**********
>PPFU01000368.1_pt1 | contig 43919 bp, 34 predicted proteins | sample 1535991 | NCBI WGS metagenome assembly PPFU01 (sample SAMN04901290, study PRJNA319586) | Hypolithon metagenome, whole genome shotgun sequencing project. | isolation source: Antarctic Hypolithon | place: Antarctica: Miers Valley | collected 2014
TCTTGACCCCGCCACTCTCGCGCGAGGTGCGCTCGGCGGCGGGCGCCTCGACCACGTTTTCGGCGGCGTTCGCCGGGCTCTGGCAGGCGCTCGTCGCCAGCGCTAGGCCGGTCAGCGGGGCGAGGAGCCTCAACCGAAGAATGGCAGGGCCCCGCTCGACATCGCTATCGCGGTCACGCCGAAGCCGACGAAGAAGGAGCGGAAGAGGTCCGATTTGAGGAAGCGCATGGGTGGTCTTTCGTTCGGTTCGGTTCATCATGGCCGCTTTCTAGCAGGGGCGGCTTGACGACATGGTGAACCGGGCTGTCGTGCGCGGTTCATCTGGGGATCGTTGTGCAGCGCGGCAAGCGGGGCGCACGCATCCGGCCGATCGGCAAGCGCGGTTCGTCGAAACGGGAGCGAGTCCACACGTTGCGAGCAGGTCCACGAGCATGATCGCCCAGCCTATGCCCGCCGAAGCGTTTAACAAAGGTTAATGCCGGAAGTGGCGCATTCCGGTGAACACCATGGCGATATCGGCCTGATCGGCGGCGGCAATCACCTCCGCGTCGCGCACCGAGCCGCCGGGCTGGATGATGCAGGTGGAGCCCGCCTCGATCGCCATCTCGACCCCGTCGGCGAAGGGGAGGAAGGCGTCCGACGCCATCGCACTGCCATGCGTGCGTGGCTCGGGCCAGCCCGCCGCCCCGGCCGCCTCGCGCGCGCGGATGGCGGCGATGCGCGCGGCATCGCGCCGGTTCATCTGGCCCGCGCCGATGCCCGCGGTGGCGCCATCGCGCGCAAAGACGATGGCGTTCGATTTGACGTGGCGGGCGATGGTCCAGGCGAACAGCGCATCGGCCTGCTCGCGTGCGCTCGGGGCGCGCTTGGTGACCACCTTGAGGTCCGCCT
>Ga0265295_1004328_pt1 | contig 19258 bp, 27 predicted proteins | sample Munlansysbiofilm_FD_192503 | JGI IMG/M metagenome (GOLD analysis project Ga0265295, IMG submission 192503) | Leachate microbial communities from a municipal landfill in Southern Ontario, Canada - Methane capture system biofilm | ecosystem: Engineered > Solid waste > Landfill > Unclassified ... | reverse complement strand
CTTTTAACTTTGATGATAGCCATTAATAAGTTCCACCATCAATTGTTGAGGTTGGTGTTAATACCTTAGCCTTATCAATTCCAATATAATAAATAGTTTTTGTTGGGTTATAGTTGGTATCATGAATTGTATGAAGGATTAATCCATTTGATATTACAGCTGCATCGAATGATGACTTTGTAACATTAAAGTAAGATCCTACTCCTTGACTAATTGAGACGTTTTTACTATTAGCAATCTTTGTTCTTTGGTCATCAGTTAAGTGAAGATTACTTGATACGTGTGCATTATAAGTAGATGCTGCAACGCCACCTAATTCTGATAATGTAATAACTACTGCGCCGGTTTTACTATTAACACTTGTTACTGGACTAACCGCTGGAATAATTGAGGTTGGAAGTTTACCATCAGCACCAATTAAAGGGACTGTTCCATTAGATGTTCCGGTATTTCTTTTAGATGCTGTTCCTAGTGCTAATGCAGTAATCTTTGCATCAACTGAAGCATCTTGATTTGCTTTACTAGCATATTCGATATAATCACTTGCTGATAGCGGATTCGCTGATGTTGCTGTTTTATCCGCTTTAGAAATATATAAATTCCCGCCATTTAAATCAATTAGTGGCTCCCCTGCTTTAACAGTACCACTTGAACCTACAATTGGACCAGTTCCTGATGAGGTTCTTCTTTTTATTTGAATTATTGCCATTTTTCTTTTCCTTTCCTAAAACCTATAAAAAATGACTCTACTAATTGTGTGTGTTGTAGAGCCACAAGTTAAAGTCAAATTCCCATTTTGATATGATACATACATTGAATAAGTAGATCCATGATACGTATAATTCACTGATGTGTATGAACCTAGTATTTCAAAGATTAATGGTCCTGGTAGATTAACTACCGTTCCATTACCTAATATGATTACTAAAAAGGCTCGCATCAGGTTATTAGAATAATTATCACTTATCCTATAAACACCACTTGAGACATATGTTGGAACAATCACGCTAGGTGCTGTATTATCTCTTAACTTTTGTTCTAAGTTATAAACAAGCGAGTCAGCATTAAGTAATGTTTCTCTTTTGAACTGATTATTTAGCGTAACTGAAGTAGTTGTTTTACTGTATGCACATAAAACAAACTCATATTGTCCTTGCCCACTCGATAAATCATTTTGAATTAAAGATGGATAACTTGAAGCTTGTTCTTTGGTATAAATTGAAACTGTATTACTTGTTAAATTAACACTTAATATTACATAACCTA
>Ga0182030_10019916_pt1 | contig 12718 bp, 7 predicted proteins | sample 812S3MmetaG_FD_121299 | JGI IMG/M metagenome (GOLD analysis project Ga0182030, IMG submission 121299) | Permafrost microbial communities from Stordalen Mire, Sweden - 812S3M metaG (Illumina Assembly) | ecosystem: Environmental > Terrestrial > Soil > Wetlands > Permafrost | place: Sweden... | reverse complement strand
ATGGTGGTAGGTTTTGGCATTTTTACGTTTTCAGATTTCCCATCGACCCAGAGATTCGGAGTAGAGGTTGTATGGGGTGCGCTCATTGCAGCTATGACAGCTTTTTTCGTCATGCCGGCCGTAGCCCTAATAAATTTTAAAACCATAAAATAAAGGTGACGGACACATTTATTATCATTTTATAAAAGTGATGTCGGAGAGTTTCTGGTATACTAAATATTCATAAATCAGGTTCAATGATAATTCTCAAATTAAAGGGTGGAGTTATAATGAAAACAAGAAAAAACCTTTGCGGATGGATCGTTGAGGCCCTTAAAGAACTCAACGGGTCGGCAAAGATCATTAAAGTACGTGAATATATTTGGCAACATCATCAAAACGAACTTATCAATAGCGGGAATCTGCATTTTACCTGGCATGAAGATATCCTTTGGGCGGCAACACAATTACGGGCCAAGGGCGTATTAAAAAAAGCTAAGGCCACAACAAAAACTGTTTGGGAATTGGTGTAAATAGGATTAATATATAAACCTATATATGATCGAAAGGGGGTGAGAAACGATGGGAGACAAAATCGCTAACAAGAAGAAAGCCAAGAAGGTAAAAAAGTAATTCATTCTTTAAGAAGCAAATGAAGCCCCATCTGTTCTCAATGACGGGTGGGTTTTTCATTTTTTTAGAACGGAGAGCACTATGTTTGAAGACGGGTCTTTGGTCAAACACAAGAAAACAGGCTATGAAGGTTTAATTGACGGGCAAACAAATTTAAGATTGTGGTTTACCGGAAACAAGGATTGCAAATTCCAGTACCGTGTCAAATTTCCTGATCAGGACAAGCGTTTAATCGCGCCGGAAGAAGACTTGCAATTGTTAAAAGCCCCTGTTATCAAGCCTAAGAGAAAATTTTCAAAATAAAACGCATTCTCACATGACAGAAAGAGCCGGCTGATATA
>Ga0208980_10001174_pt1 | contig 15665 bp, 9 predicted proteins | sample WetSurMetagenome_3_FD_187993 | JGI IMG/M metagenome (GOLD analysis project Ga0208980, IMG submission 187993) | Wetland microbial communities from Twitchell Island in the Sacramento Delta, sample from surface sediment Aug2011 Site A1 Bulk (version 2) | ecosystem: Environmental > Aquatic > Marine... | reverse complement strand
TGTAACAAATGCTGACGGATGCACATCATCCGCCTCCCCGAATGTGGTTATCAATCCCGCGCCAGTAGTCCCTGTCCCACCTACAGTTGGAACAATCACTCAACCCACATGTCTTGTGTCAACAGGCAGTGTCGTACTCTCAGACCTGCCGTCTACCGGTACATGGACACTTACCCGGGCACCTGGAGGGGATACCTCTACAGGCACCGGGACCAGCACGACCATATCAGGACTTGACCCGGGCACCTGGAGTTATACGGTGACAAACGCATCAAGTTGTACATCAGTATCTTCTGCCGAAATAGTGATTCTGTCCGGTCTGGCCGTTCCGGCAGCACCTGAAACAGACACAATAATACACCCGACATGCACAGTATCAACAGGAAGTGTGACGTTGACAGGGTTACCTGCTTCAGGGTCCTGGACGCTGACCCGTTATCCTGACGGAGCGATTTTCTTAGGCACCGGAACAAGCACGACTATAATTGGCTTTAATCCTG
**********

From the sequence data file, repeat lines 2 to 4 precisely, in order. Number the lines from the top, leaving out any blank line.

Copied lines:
TCTTGACCCCGCCACTCTCGCGCGAGGTGCGCTCGGCGGCGGGCGCCTCGACCACGTTTTCGGCGGCGTTCGCCGGGCTCTGGCAGGCGCTCGTCGCCAGCGCTAGGCCGGTCAGCGGGGCGAGGAGCCTCAACCGAAGAATGGCAGGGCCCCGCTCGACATCGCTATCGCGGTCACGCCGAAGCCGACGAAGAAGGAGCGGAAGAGGTCCGATTTGAGGAAGCGCATGGGTGGTCTTTCGTTCGGTTCGGTTCATCATGGCCGCTTTCTAGCAGGGGCGGCTTGACGACATGGTGAACCGGGCTGTCGTGCGCGGTTCATCTGGGGATCGTTGTGCAGCGCGGCAAGCGGGGCGCACGCATCCGGCCGATCGGCAAGCGCGGTTCGTCGAAACGGGAGCGAGTCCACACGTTGCGAGCAGGTCCACGAGCATGATCGCCCAGCCTATGCCCGCCGAAGCGTTTAACAAAGGTTAATGCCGGAAGTGGCGCATTCCGGTGAACACCATGGCGATATCGGCCTGATCGGCGGCGGCAATCACCTCCGCGTCGCGCACCGAGCCGCCGGGCTGGATGATGCAGGTGGAGCCCGCCTCGATCGCCATCTCGACCCCGTCGGCGAAGGGGAGGAAGGCGTCCGACGCCATCGCACTGCCATGCGTGCGTGGCTCGGGCCAGCCCGCCGCCCCGGCCGCCTCGCGCGCGCGGATGGCGGCGATGCGCGCGGCATCGCGCCGGTTCATCTGGCCCGCGCCGATGCCCGCGGTGGCGCCATCGCGCGCAAAGACGATGGCGTTCGATTTGACGTGGCGGGCGATGGTCCAGGCGAACAGCGCATCGGCCTGCTCGCGTGCGCTCGGGGCGCGCTTGGTGACCACCTTGAGGTCCGCCT
>Ga0265295_1004328_pt1 | contig 19258 bp, 27 predicted proteins | sample Munlansysbiofilm_FD_192503 | JGI IMG/M metagenome (GOLD analysis project Ga0265295, IMG submission 192503) | Leachate microbial communities from a municipal landfill in Southern Ontario, Canada - Methane capture system biofilm | ecosystem: Engineered > Solid waste > Landfill > Unclassified ... | reverse complement strand
CTTTTAACTTTGATGATAGCCATTAATAAGTTCCACCATCAATTGTTGAGGTTGGTGTTAATACCTTAGCCTTATCAATTCCAATATAATAAATAGTTTTTGTTGGGTTATAGTTGGTATCATGAATTGTATGAAGGATTAATCCATTTGATATTACAGCTGCATCGAATGATGACTTTGTAACATTAAAGTAAGATCCTACTCCTTGACTAATTGAGACGTTTTTACTATTAGCAATCTTTGTTCTTTGGTCATCAGTTAAGTGAAGATTACTTGATACGTGTGCATTATAAGTAGATGCTGCAACGCCACCTAATTCTGATAATGTAATAACTACTGCGCCGGTTTTACTATTAACACTTGTTACTGGACTAACCGCTGGAATAATTGAGGTTGGAAGTTTACCATCAGCACCAATTAAAGGGACTGTTCCATTAGATGTTCCGGTATTTCTTTTAGATGCTGTTCCTAGTGCTAATGCAGTAATCTTTGCATCAACTGAAGCATCTTGATTTGCTTTACTAGCATATTCGATATAATCACTTGCTGATAGCGGATTCGCTGATGTTGCTGTTTTATCCGCTTTAGAAATATATAAATTCCCGCCATTTAAATCAATTAGTGGCTCCCCTGCTTTAACAGTACCACTTGAACCTACAATTGGACCAGTTCCTGATGAGGTTCTTCTTTTTATTTGAATTATTGCCATTTTTCTTTTCCTTTCCTAAAACCTATAAAAAATGACTCTACTAATTGTGTGTGTTGTAGAGCCACAAGTTAAAGTCAAATTCCCATTTTGATATGATACATACATTGAATAAGTAGATCCATGATACGTATAATTCACTGATGTGTATGAACCTAGTATTTCAAAGATTAATGGTCCTGGTAGATTAACTACCGTTCCATTACCTAATATGATTACTAAAAAGGCTCGCATCAGGTTATTAGAATAATTATCACTTATCCTATAAACACCACTTGAGACATATGTTGGAACAATCACGCTAGGTGCTGTATTATCTCTTAACTTTTGTTCTAAGTTATAAACAAGCGAGTCAGCATTAAGTAATGTTTCTCTTTTGAACTGATTATTTAGCGTAACTGAAGTAGTTGTTTTACTGTATGCACATAAAACAAACTCATATTGTCCTTGCCCACTCGATAAATCATTTTGAATTAAAGATGGATAACTTGAAGCTTGTTCTTTGGTATAAATTGAAACTGTATTACTTGTTAAATTAACACTTAATATTACATAACCTA